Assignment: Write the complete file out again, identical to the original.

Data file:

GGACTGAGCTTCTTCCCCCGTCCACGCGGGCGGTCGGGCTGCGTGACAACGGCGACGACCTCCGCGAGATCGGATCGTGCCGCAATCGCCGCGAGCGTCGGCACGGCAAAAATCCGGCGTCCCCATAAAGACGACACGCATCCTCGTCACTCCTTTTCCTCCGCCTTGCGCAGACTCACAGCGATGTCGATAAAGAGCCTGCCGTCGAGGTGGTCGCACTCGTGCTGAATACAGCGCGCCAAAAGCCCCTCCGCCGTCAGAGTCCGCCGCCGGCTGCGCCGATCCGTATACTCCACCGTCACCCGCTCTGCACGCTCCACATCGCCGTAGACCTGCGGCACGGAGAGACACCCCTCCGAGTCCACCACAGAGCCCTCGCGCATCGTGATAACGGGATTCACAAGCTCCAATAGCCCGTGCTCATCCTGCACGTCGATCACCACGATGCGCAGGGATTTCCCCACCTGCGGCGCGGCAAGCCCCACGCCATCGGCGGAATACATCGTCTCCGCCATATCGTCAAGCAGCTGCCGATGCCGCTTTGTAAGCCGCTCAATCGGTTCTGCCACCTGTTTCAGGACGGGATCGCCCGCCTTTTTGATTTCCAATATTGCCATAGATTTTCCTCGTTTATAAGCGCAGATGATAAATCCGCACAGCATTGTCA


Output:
GGACTGAGCTTCTTCCCCCGTCCACGCGGGCGGTCGGGCTGCGTGACAACGGCGACGACCTCCGCGAGATCGGATCGTGCCGCAATCGCCGCGAGCGTCGGCACGGCAAAAATCCGGCGTCCCCATAAAGACGACACGCATCCTCGTCACTCCTTTTCCTCCGCCTTGCGCAGACTCACAGCGATGTCGATAAAGAGCCTGCCGTCGAGGTGGTCGCACTCGTGCTGAATACAGCGCGCCAAAAGCCCCTCCGCCGTCAGAGTCCGCCGCCGGCTGCGCCGATCCGTATACTCCACCGTCACCCGCTCTGCACGCTCCACATCGCCGTAGACCTGCGGCACGGAGAGACACCCCTCCGAGTCCACCACAGAGCCCTCGCGCATCGTGATAACGGGATTCACAAGCTCCAATAGCCCGTGCTCATCCTGCACGTCGATCACCACGATGCGCAGGGATTTCCCCACCTGCGGCGCGGCAAGCCCCACGCCATCGGCGGAATACATCGTCTCCGCCATATCGTCAAGCAGCTGCCGATGCCGCTTTGTAAGCCGCTCAATCGGTTCTGCCACCTGTTTCAGGACGGGATCGCCCGCCTTTTTGATTTCCAATATTGCCATAGATTTTCCTCGTTTATAAGCGCAGATGATAAATCCGCACAGCATTGTCA